- Clinicians must use stronger patient education strategies to help increase health literacy in cancer patients, according to a study published in the Journal of the American Board of Family Medicine.
Treatment decisions for certain types of cancers, such as localized prostate cancer (LPC), are often very difficult because the two common treatment options yield similar survival rates. Radiation therapies and surgical treatments, although having different side effects for different patients, present tough choices for patients and providers to make.
Many LPC clinicians practice shared decision-making with their patients to choose the right treatment for the individual case. However, shared decision-making requires high baseline patient health literacy that currently many patients do not have.
A self-administered survey about health literacy and decision-making among about 200 men confirmed that LPC knowledge is low, the research team reported.
The mean LPC knowledge score was 5.87 out of a possible 11 points. Over one-third of men who received radiation or surgical treatments did not know the long-term impacts of their treatments, and fewer than half of the respondents correctly answered questions about treatment side effects.
However, these knowledge shortcomings did not adversely impact the decision-making process. The research team observed no correlation between health literacy and treatment choice, nor any correlation between health literacy and decision regret.
In fact, the research team observed a positive correlation between decision-making difficulty and high knowledge level. Decision-making difficulty was defined as the anxious, distressing, and uncertain feelings patients experience during the share decision-making process, the researchers explained. When patients had a higher health literacy score, they experienced a higher rate of decision difficulty.
“We think this result is plausible since so many controversies and uncertainties exist surrounding the myriad treatment options for LPC and a lack of consensus even among experts regarding the best decision,” the researchers posited.
“Another possible explanation is that when men's overall knowledge of treatment side effects and survival benefit is so low, it may not reach the threshold at which a positive impact on decision-making difficulty can be observed,” the team added.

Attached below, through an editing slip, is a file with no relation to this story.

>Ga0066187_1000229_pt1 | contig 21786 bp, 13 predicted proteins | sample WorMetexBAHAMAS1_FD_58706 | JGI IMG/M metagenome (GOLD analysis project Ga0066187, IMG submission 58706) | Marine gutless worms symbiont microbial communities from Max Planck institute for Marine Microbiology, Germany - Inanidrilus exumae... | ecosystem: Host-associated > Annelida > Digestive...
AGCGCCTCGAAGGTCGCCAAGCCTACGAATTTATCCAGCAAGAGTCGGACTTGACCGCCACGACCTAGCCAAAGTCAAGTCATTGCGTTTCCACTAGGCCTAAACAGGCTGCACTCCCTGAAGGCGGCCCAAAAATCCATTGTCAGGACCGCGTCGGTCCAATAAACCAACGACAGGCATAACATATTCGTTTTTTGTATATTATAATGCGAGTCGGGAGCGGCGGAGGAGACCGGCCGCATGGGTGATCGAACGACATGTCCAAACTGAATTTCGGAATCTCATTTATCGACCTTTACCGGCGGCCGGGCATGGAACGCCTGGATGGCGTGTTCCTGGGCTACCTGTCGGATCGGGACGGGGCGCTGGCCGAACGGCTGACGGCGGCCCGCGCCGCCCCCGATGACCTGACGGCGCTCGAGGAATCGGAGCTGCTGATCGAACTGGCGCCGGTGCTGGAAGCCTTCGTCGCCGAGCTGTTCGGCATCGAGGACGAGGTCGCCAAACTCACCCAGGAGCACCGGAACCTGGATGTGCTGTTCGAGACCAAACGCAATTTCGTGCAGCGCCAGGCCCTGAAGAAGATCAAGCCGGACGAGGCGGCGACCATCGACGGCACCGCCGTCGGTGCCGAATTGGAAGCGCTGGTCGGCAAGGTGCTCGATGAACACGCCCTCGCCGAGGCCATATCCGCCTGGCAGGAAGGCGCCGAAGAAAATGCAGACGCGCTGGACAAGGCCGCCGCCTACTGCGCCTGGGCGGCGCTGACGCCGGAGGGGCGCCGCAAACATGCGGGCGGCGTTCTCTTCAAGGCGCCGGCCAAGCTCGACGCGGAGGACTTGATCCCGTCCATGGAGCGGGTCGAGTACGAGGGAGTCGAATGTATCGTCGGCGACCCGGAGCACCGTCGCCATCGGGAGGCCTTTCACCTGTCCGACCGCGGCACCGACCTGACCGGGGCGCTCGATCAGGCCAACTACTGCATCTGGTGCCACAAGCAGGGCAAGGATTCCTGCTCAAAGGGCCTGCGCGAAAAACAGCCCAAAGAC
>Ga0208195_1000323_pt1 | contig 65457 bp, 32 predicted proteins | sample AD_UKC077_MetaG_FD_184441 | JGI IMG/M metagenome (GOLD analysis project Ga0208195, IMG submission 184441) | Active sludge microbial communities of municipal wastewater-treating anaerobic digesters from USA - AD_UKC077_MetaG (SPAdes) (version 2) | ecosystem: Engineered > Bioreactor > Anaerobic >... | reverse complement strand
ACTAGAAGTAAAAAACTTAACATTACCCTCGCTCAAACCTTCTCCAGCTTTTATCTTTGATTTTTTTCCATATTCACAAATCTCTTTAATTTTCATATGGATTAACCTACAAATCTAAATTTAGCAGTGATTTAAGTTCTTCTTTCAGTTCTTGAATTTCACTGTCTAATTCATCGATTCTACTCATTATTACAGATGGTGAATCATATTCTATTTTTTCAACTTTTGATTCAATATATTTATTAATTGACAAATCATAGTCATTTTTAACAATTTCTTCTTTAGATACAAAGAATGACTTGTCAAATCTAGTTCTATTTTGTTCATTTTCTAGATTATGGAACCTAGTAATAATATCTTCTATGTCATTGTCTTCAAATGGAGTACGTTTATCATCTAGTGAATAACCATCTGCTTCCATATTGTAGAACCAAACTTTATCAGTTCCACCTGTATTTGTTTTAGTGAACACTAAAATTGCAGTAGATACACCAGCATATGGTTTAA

An inadvertent but important finding to the surveys was the knowledge gaps that emerged among various patient populations. Patients who are black, single, or with low educational attainment on average scored lower on the health literacy assessment than other patient populations. These findings presented an opportunity for clinicians to support high-risk patients better during the treatment process.
For example, all patients regardless of demographic reported that it was difficult to obtain their own informational sources. Clinicians should support all patients, but especially these vulnerable populations, in obtaining that information.
“Increased accessibility to comprehensive and accurate, unbiased information about prostate cancer beyond health care providers may improve men's knowledge before making this important and difficult treatment decision,” the researchers recommended. “This may provide a basis for them to make informed treatment decisions that are concordant with their treatment goals and preferences, provided they get adequate support from their physicians.”
Clinicians should also work on being better informational resources themselves.
“PCPs were found to be the second most commonly used source for prostate cancer knowledge, after urologists,” the team said. “This suggests opportunities for PCPs to provide unbiased information during the critical treatment decision-making time, as the literature suggests that specialists are more likely to be biased toward whatever options they deliver themselves.”
While health literacy had little impact on the decision-making process, the research team maintained that ramping up patient education efforts will nonetheless be beneficial for LPC patients. The limited impact health literacy had on decision-making may be because patient literacy was so low, the team said, and closing that gap could have eventual impacts on share decision-making.
“These findings underscore the importance and necessity of better patient education to increase knowledge of LPC, but it may not alleviate men's decision-making difficulty because of the current scientific uncertainty in this area,” the research team concluded.